In an earlier era the SBC provided opportunities for particular forms of ecclesiastical, regional, and international networking among churches and agencies, clergy and laity, schools and service organizations. Ministers often attended state Baptist colleges and universities, then went to SBC-related seminaries, and developed personal and communal connections that served them throughout their lives.

Those networks, often with limited benefit to females or racial minorities, have essentially disappeared for those with CBF links. One of the Fellowship’s significant and continuing contributions remains its efforts to forge formal and informal relationships with other Baptist groups, ecumenical bodies and partner institutions.

If financial and organizational limitations continue, CBF and its partners will surely need to extend connections and shared ministries with groups such as the Progressive National Baptists, the American Baptist Churches, the Alliance of Baptists, and the New Baptist Covenant among others. Expanding these relationships also offers opportunity for increased national and international ministry, inter-racial cooperation and dialogue, and creative response to human need.

What new options will CBF explore for nurturing new generations, engaging them in a gospel for the future?

In both national and state organizations, CBF leadership has shown great intentionality in responding to new generations of Baptist clergy and laity through leadership programs, publications and student scholarships.

The increasing presence of younger constituents at CBF gatherings evidences the success of those efforts. These individuals are choosing to be Baptist at a time when they have multiple choices for expressing Christian commitments.

Their energies and their consciences reflect a wide spectrum of theological, spiritual, social and ethical concerns. Listening, and responding to their voices provides challenges and opportunities for the present and the future of the organization.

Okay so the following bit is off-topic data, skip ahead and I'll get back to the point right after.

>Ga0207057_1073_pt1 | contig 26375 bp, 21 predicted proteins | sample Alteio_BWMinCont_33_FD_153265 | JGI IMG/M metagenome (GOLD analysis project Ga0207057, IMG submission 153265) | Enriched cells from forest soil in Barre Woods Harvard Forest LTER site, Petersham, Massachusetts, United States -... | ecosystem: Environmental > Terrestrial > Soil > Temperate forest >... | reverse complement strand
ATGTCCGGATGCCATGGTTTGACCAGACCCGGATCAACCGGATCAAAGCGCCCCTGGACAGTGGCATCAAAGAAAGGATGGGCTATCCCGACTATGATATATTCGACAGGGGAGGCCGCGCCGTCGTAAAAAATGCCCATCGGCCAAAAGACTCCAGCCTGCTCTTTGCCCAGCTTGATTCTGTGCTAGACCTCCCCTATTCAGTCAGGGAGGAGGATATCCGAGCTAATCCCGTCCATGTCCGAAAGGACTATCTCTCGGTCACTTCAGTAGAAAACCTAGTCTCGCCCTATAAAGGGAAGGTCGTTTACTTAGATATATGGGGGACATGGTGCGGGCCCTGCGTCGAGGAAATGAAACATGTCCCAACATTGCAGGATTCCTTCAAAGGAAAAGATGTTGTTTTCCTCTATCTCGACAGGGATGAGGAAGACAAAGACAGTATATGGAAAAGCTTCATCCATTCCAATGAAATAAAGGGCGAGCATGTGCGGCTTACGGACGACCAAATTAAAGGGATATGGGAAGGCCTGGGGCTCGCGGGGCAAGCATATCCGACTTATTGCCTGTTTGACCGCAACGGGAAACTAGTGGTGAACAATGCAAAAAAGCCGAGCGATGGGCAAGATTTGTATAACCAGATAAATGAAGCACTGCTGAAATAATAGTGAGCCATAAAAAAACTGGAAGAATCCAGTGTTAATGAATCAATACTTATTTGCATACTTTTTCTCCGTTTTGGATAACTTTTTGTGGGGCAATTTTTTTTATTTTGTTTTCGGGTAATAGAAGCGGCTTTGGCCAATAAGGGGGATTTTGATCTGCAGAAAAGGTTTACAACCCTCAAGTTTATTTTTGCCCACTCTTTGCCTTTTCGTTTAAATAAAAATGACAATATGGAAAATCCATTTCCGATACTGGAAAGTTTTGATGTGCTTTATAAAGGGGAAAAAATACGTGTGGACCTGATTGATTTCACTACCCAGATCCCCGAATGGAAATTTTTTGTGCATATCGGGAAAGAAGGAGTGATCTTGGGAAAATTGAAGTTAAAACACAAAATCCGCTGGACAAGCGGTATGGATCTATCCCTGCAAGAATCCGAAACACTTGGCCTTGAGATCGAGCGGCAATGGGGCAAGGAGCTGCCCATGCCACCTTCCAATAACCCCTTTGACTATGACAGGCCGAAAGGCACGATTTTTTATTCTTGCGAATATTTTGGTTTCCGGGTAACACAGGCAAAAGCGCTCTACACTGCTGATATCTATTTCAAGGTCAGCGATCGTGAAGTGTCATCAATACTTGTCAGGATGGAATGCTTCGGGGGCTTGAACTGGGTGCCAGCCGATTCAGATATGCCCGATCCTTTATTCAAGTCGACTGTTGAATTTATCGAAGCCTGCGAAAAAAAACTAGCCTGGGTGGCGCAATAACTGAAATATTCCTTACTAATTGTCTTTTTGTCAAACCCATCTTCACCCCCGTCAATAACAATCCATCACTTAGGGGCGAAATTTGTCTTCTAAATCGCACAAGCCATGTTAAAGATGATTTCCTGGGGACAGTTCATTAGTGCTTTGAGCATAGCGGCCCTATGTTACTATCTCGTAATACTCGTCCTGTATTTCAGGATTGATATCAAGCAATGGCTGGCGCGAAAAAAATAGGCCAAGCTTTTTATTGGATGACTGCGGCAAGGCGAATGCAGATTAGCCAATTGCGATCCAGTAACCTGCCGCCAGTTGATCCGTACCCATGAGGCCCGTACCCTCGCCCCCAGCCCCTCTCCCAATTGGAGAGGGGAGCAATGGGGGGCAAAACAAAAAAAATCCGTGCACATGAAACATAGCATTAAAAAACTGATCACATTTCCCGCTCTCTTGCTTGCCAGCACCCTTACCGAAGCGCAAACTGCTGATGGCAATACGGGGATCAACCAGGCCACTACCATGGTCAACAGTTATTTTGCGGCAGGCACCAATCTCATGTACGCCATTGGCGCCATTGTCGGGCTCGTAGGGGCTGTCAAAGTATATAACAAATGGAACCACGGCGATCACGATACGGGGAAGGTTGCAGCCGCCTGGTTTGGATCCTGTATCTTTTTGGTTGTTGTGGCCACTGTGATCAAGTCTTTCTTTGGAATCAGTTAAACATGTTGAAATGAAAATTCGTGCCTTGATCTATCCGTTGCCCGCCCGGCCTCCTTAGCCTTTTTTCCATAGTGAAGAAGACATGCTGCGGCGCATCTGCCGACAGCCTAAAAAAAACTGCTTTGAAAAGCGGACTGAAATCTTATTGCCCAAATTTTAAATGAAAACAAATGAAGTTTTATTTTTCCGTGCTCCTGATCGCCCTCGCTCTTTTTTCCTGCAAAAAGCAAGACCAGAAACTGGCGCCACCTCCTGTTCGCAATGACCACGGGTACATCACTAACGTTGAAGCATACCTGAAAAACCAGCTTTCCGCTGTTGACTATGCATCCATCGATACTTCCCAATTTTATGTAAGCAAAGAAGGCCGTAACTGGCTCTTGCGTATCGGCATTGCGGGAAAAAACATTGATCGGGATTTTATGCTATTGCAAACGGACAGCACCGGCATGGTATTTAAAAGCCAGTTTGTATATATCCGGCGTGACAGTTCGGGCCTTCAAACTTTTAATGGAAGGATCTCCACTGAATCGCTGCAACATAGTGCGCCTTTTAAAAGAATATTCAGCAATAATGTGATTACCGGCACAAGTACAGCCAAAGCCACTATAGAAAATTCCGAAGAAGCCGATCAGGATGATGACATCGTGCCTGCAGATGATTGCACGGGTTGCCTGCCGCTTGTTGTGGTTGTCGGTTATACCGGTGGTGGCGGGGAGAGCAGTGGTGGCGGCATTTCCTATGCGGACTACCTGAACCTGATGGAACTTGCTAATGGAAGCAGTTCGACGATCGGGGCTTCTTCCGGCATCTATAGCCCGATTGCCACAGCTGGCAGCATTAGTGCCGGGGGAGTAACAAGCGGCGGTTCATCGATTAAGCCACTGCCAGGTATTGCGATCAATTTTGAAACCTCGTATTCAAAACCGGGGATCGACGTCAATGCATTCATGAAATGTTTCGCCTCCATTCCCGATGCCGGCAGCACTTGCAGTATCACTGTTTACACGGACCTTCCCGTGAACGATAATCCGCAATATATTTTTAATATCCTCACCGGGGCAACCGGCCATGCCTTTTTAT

How might CBF assist its partners in responding to the growing number of “nones” in American society — those who claim no discernible religious affiliation?

Perhaps no more sobering reality has impacted overall church life in the last decade, with statistics suggesting that one in five Americans identifying as “nones,” a figure that drops to one in three Millennials, ages 18-35.

Indeed, some studies suggest that there are about as many “nones” (21 percent) as Evangelicals (23 percent) in contemporary America.

If traditional ways of communicating the Christian message are being ignored or undermined, how does the church make its case to those on the inside looking out and on the outside no longer looking in? When the church’s “witness” in the world is lost, forgotten, ignored or undermined, where will we go for help?

God grant that the Cooperative Baptist Fellowship will extend its efforts to provoke us toward that gospel, not only as “a shelter for persons distressed of conscience,” but as witnesses for justice, reconciliation and compassion at the heart of the Jesus story. NFJ

leonard_bill_optBy Bill J. Leonard

Bill J. Leonard holds the James and Marilyn Dunn Chair of Baptist Studies at the Wake Forest University School of Divinity where he was the founding dean.